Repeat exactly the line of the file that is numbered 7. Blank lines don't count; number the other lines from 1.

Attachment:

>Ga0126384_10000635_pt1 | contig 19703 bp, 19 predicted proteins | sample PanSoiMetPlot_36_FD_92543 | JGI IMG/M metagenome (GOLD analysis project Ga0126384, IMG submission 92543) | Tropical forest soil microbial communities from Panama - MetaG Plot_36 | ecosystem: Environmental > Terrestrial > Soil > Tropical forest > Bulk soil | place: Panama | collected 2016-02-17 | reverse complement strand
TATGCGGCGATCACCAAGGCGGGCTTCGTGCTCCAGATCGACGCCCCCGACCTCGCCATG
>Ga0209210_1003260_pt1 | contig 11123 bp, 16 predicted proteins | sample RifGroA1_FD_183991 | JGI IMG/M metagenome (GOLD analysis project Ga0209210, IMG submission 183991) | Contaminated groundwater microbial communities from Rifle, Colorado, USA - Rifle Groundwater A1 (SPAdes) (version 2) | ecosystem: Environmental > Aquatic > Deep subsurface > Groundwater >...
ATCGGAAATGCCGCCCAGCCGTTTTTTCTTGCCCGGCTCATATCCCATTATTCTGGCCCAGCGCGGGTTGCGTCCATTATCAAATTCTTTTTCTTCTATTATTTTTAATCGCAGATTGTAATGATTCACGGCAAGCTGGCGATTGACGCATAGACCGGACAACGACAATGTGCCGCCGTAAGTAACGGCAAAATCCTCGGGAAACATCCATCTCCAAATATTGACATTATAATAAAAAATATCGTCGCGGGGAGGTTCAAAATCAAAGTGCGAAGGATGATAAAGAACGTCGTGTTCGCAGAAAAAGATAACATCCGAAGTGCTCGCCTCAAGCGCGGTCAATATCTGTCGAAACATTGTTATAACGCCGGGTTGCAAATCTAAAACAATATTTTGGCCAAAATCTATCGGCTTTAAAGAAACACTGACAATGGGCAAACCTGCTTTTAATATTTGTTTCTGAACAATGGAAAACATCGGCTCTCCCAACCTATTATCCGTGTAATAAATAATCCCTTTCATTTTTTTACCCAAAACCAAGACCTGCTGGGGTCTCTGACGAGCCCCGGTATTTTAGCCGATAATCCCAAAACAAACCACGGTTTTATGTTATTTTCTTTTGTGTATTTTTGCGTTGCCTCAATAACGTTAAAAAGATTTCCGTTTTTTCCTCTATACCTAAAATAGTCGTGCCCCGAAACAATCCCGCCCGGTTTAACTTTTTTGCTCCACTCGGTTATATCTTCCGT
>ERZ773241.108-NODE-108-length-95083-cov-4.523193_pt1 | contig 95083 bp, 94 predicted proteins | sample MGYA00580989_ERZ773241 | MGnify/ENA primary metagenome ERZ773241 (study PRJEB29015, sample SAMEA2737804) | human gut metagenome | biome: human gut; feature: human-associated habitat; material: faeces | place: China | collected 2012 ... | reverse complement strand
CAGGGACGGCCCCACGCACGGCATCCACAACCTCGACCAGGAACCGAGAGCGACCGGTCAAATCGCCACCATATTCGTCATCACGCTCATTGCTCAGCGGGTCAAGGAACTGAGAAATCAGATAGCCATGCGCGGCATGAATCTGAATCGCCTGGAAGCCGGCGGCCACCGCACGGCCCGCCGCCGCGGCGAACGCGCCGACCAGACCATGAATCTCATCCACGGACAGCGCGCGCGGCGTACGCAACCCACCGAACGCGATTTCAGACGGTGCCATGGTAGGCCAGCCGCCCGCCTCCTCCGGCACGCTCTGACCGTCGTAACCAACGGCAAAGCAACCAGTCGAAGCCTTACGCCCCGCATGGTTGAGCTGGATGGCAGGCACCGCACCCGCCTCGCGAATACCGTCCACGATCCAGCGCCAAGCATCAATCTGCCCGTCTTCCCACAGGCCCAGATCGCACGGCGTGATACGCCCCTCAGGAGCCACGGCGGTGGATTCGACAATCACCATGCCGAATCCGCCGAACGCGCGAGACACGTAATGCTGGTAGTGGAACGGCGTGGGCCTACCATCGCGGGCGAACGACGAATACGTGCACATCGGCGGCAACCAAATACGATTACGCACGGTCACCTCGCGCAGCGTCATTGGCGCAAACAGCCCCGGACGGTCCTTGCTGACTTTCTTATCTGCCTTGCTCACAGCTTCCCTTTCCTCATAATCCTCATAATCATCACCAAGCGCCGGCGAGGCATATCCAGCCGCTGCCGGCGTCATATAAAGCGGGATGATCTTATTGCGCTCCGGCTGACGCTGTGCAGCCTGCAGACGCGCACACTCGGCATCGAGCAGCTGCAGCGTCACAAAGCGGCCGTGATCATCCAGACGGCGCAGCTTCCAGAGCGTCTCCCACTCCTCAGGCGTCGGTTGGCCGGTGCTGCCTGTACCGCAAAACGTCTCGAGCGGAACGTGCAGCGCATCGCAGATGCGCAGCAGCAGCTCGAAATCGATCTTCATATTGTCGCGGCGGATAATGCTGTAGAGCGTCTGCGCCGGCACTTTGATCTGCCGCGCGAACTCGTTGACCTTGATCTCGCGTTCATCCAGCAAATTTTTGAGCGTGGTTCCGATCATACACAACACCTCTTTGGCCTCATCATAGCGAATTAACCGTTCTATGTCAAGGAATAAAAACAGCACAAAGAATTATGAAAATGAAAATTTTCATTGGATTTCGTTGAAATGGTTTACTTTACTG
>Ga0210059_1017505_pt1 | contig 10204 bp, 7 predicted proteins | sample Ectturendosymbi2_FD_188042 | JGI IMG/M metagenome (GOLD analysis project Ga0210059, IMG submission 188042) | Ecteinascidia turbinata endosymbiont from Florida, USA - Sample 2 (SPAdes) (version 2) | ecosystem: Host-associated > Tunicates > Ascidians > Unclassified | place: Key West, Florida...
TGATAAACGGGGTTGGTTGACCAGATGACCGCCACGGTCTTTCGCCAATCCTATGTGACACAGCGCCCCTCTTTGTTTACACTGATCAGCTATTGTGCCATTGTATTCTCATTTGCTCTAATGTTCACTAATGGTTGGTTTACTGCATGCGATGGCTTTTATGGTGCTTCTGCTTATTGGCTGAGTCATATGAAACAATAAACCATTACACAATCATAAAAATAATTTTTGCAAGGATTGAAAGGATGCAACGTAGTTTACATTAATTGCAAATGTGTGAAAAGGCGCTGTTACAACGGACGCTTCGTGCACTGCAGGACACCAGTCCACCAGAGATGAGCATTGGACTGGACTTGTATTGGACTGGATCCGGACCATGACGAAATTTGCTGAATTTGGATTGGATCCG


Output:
>Ga0210059_1017505_pt1 | contig 10204 bp, 7 predicted proteins | sample Ectturendosymbi2_FD_188042 | JGI IMG/M metagenome (GOLD analysis project Ga0210059, IMG submission 188042) | Ecteinascidia turbinata endosymbiont from Florida, USA - Sample 2 (SPAdes) (version 2) | ecosystem: Host-associated > Tunicates > Ascidians > Unclassified | place: Key West, Florida...